McNealy and Scwartz are both too nice to pull a Gate and Balmer, on the market, but their approach to that market has always been essentially the same as Gates' and Balmer's. Their difference (and their downfall) is that they expect people to volunteer themselves into the Sun monopolly on the basis that they're such nice guys, on one will mind having no choice any more. Maybe it's a Californian thing? They smile at you and tell you they want to be your benign dictator, and then seem puzzled when people reply 'Benign, OR dictator, fellahs: pick one. I'm going my own way, thanks.' Even when customers come to depend on Sun technologies, like the Java stack, they still do every damn thing, they can think of, to make sure that they're not dependant upon the Sun version of it, alone. So, then Schwartz decides that the bset approach is to (kind of) give up Sun's control over most of it, in the hopes that people won't be so scared of it anymore. The problem remians that offering everything as a free download with the source code doesn't help if every download has a copy of Open Office bundled with it. They're still saying "By the way, have you considered our Monopoly offering? It's free."

  17. Anonymous Coward
    IT Angle

    @Chris Thomas

    Sorry, there is no edit button here, I sent a correction but it was not fixed.

    But there are certainly more things I can tell you about why a deal with IBM sucks.

  18. Anonymous Coward
    Anonymous Coward


    For all we know all this has just been an elaborate sceme deviced by a Sun shareholder, who by now obviously would have sold his shares and may even be looking for a second helping now that Sun is down again.

  19. Christopher Rogers

    Face it

    Sun is losing ground and needs something before it collapses. If IBM want Sun's products that badly, all they have to do is step back and watch Sun's value continue to fall, ironically at an accelerated pace from this apparent deal falling through.

    Remember, even Woolworths the UK high street staple was destroyed by poor business in a recession environment.

  20. Chris Bone

    @ one of many of the AC's

    ".......If we include the mid-range then the most you can say is SUN neither focused or de-focused. The market share has been stable. (Globally FY05=16.8%, FY08=20.1%) SUN's main focus from FY06 to today ........."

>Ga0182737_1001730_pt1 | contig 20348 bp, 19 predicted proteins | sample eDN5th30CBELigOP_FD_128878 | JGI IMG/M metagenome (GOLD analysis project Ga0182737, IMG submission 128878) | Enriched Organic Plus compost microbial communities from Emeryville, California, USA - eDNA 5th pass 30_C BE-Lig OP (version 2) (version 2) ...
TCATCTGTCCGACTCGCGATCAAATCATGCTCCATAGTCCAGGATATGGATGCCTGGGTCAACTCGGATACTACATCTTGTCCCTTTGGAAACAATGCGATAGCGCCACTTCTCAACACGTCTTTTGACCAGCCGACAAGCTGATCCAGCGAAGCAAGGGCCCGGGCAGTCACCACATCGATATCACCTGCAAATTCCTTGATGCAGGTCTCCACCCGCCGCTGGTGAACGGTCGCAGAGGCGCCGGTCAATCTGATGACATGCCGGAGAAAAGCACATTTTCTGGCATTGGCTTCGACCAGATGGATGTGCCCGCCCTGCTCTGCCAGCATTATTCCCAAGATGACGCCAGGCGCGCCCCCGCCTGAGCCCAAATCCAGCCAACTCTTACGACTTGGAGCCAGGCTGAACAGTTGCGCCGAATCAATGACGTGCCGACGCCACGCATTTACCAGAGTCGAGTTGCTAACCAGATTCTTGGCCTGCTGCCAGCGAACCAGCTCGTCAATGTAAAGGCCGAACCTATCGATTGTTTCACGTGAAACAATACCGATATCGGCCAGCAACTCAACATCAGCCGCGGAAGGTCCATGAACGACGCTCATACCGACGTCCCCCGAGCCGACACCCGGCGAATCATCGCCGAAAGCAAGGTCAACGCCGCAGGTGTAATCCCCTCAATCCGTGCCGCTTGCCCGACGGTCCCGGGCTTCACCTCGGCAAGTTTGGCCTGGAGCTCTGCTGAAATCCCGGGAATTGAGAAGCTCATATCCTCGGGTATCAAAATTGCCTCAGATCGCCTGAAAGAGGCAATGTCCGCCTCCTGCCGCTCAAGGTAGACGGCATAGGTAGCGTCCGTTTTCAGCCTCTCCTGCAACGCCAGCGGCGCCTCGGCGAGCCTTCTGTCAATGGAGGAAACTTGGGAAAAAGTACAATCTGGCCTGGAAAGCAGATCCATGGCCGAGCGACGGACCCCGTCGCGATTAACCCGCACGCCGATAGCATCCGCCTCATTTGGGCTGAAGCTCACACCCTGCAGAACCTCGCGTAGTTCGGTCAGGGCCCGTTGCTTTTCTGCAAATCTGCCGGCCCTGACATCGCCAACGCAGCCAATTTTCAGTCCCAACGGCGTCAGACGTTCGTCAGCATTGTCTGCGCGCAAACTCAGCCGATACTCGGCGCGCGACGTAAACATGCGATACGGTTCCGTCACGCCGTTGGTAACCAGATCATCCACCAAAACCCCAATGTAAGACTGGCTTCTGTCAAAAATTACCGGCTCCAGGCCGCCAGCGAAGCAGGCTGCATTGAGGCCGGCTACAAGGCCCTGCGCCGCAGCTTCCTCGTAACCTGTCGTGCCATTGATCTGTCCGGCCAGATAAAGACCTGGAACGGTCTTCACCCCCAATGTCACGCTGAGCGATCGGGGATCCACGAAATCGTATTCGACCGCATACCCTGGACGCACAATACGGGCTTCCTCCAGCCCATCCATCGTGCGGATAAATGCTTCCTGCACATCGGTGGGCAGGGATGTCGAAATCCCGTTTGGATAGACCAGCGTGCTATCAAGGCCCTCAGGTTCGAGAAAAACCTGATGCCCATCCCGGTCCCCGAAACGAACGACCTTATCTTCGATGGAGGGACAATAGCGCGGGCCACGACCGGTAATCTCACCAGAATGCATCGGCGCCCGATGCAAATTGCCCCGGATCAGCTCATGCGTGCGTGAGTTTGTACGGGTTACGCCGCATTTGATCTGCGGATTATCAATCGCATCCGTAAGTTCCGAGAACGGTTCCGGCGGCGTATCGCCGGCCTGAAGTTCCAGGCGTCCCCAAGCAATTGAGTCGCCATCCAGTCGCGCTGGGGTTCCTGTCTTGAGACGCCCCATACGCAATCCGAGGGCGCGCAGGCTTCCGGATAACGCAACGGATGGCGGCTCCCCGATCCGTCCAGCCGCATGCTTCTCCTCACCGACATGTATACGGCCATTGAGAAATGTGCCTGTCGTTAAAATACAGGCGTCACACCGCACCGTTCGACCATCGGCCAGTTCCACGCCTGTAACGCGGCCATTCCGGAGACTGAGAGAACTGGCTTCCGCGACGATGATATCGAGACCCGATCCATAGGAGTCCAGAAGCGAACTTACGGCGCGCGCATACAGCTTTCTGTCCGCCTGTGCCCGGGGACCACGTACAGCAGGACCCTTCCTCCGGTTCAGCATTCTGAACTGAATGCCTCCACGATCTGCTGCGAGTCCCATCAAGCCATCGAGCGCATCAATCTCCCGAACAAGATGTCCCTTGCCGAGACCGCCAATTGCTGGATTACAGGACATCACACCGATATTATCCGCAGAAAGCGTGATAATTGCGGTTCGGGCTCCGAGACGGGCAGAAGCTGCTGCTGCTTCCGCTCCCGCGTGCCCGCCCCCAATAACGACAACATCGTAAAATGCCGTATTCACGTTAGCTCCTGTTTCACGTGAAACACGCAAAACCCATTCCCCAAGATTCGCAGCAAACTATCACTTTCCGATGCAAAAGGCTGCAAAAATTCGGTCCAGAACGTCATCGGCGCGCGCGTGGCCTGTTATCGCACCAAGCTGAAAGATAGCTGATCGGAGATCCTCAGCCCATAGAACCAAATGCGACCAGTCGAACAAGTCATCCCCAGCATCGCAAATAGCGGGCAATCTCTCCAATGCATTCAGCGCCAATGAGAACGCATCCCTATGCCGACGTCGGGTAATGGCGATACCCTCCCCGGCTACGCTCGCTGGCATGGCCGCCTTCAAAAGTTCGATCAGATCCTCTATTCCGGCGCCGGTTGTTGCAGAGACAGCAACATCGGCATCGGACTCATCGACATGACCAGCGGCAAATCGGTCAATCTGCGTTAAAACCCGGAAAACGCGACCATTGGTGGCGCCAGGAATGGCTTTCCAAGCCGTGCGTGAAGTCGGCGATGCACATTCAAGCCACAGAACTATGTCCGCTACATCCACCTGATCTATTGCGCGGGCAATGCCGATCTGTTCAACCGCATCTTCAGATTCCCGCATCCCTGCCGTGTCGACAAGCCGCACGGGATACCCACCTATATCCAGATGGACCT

The FY08 figure would not have been where it is were it not for Fujitsu.......

  21. Anonymous Coward

    "Sun's touted Fedora clone OpenSolaris"

    Did someone just describe OpenSolaris as a "Fedora clone"?! Funny, I was under the impression Linux was a clone of UNIX, not t'other way around...I suppose it's only to be expected that youngsters sometimes get confused about these things...

  22. Anonymous Coward
    Black Helicopters

    Something funny happened... the SUN stock price. It jumped about 60-70% when news of the presumed IBM talks were published, but only dropped about 25% after the talks were allegedly broken off. So either, the fact that someone maybe talked to someone else must have left a lasting positive impression on their shareholders, or something came out of the whole affair that suggests a higher stock price for SUN is actually justified. Any ideas?

    So it occurred to me that for all Sun's troubles at present, some people maybe believed the long-awaited turnaround might actually be achieved this year. I'm wondering if that might have been Big Blue's reason to do a due diligence on the place?

    That said, as neither of the two companies seems to have confirmed or even officially denied the whole thing, I'm still wondering if it wasn't all a media rumor in the first place. Black helicopters for that.

  23. steward

    The best thing for customers? Really?

    An Anonymous Coward blathered:

    "Sun staying independent is the best for customers, employees and partners."